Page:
================THE SHADOW/ THE ESCAPE================
    Here the stage is set, the position of the doctor "on the side of the wound" is made explicit, the clouds moving "in front of the moon" set the psychic stage, and the last word we read before the patient begins talking is the horses' heads' "shadows", a reference to the patient's identity as the doctor's shadow. “Do you know,” I hear someone saying in my ear, “my confidence in you is very small. You were shaken out from somewhere. You don’t come on your own feet. Instead of helping, you give me less room on my deathbed. The best thing would be if I scratch your eyes out.” “Right,” I say, “it’s a disgrace. But now I’m a doctor. What am I supposed to do? Believe me, things are not easy for me either.” “Should I be satisfied with this excuse? Alas, I’ll probably have to be. I always have to make do. I came into the world with a beautiful wound; that was all I was furnished with.” The doctor is stripped of everything and the patient exhorts him for how unhelpful the doctor is, that he doesn't "come on [his own] feet", only giving the patient "less room on my deathbed". The doctor acquiesces to his shadow's accusations against him but makes excuses for himself; although the shadow is initially furious, it attempts to satisfy itself with the doctor's weak excuse and declares that a beautiful wound is all it will ever have in the world. “Young friend,” I say, “your mistake is that you have no perspective. I’ve already been in all the sick rooms, far and wide, and I tell you your wound is not so bad. Made in a tight corner with two blows from an axe. Many people offer their side and hardly hear the axe in the forest, to say nothing of the fact that it’s coming closer to them.” “Is that really so, or are you deceiving me in my fever?” “It is truly so. Take the word of honour of a medical doctor.” He took my word and grew still. But now it was time to think about my escape." The doctor uses an appeal to his well-traveled expertise, with rationalizations and analogies to trick his shadow, claiming that the wound is really not so bad as it seems, knowing he is lying in order to make a quick escape.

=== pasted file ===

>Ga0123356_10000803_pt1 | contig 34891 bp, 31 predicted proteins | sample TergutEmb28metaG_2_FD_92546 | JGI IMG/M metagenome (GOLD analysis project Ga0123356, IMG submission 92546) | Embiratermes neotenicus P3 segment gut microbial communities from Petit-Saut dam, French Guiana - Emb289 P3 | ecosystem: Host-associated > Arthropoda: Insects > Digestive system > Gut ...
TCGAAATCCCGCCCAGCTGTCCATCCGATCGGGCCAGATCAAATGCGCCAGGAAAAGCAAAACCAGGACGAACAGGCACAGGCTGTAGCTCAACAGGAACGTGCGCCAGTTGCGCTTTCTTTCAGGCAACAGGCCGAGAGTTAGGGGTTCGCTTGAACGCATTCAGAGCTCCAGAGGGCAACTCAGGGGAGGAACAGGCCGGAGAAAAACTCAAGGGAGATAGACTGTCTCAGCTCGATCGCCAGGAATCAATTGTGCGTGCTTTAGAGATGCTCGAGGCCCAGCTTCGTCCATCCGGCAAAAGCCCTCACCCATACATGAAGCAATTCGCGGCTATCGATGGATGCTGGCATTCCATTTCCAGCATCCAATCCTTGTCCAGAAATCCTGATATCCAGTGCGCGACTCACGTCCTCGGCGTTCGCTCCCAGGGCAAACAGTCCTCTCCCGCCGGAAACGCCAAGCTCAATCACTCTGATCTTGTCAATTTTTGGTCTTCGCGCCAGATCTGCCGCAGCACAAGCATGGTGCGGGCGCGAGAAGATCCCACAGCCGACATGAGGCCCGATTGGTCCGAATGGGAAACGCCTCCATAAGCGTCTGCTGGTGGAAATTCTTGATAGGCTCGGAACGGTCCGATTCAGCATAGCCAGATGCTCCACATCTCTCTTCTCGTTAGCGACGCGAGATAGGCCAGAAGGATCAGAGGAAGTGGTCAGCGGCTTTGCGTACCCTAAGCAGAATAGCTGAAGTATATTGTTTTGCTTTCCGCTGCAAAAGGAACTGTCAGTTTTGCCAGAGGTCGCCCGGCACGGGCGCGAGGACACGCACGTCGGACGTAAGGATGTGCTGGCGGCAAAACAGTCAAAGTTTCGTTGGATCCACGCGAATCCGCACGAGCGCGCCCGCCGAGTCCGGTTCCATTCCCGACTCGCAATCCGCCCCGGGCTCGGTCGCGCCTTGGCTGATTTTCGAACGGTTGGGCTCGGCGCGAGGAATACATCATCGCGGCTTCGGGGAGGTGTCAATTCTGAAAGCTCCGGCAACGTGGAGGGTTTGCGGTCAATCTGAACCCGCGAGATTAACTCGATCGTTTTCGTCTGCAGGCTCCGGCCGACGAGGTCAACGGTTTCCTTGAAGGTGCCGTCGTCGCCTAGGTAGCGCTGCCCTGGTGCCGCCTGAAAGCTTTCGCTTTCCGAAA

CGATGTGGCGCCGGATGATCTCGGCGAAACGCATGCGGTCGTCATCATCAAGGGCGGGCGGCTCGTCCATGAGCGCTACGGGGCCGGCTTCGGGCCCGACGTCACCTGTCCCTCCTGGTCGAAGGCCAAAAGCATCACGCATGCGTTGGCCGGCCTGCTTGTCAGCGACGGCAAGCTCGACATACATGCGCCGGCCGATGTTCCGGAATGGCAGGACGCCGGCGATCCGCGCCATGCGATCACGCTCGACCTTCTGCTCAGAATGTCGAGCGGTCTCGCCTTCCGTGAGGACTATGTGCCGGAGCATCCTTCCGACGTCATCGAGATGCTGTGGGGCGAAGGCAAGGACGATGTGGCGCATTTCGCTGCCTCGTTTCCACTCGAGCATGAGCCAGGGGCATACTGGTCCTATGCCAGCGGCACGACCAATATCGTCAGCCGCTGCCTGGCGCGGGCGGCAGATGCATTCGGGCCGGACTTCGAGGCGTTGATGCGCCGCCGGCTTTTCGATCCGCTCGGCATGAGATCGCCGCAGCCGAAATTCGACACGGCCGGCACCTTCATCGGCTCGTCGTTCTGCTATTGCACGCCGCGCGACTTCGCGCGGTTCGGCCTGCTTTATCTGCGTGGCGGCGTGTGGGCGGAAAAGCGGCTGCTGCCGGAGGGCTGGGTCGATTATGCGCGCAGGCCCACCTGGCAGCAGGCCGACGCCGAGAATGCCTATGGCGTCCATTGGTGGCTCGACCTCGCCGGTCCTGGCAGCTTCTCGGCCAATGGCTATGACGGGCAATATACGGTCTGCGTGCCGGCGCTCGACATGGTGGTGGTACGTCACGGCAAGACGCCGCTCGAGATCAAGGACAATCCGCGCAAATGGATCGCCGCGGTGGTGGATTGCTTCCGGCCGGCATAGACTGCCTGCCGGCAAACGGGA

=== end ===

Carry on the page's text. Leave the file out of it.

--------------------------------
    The reins dragging loosely, one horse barely harnessed to the other, the carriage swaying behind, last of all the fur coat in the snow. “Giddy up,” I said, but there was no giddying up about it. We dragged through the snowy desert like old men; for a long time the fresh but inaccurate singing of the children resounded behind us:
    Enjoy yourselves, you patients.
    The doctor’s laid in bed with you.

    I’ll never come home at this rate. My flourishing practice is lost. A successor is robbing me, but to no avail, for he cannot replace me. In my house the disgusting groom is wreaking havoc. Rosa is his victim. I will not think it through. Naked, abandoned to the frost of this unhappy age, with an earthly carriage and unearthly horses, I drive around by myself, an old man. My fur coat hangs behind the wagon, but I cannot reach it, and no one from the nimble rabble of patients lifts a finger. Betrayed! Betrayed! Once one responds to a false alarm on the night bell, there’s no making it good again—not ever.

    ================THE END================
    The doctor makes his escape by horses and carriage, but everything is going wrong. The doctor attempts the same command on the horses as the groom used earlier in the story but he has no control of the horses, “Giddy up,” I said, but there was no giddying up about it. We dragged through the snowy desert like old men; for a long time the fresh but inaccurate singing of the children resounded behind us: